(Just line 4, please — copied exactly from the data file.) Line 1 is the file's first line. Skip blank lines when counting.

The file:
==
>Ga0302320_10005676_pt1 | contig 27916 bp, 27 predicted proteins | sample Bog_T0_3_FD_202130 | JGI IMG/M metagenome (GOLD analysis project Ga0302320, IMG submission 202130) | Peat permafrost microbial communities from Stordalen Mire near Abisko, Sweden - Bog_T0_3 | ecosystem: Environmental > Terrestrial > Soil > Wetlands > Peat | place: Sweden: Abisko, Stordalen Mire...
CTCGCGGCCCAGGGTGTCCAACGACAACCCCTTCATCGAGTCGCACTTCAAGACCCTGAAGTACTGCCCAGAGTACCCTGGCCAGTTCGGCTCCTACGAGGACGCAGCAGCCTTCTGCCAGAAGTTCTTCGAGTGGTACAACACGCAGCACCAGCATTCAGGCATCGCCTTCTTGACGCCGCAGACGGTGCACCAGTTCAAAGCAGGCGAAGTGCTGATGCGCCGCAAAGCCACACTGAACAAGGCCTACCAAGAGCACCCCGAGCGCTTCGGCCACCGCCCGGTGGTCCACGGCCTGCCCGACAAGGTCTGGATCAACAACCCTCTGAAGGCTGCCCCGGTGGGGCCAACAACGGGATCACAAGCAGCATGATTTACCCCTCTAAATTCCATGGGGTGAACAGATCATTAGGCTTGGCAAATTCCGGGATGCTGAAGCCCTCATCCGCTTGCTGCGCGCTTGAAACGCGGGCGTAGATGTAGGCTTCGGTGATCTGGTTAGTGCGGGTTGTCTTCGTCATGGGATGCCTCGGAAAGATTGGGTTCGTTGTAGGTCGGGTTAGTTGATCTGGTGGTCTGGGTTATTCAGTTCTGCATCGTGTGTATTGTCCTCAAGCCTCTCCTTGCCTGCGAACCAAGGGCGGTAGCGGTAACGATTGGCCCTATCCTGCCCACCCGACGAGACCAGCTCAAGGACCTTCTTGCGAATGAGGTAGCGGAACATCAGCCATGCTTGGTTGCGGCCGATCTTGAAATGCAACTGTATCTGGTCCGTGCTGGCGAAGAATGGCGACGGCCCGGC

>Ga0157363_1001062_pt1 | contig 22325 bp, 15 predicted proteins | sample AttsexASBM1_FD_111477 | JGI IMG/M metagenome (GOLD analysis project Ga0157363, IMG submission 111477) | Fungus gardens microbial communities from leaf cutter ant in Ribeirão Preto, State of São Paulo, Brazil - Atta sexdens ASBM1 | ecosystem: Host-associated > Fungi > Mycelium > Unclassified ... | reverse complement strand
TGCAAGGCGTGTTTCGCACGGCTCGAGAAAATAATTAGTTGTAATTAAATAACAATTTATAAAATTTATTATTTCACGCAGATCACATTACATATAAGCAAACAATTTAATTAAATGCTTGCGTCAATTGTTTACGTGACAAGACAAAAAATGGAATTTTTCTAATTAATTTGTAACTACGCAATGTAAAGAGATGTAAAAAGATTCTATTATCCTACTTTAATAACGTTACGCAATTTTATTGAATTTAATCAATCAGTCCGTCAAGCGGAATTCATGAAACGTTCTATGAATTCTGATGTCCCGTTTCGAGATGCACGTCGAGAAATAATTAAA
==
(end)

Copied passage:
TGCAAGGCGTGTTTCGCACGGCTCGAGAAAATAATTAGTTGTAATTAAATAACAATTTATAAAATTTATTATTTCACGCAGATCACATTACATATAAGCAAACAATTTAATTAAATGCTTGCGTCAATTGTTTACGTGACAAGACAAAAAATGGAATTTTTCTAATTAATTTGTAACTACGCAATGTAAAGAGATGTAAAAAGATTCTATTATCCTACTTTAATAACGTTACGCAATTTTATTGAATTTAATCAATCAGTCCGTCAAGCGGAATTCATGAAACGTTCTATGAATTCTGATGTCCCGTTTCGAGATGCACGTCGAGAAATAATTAAA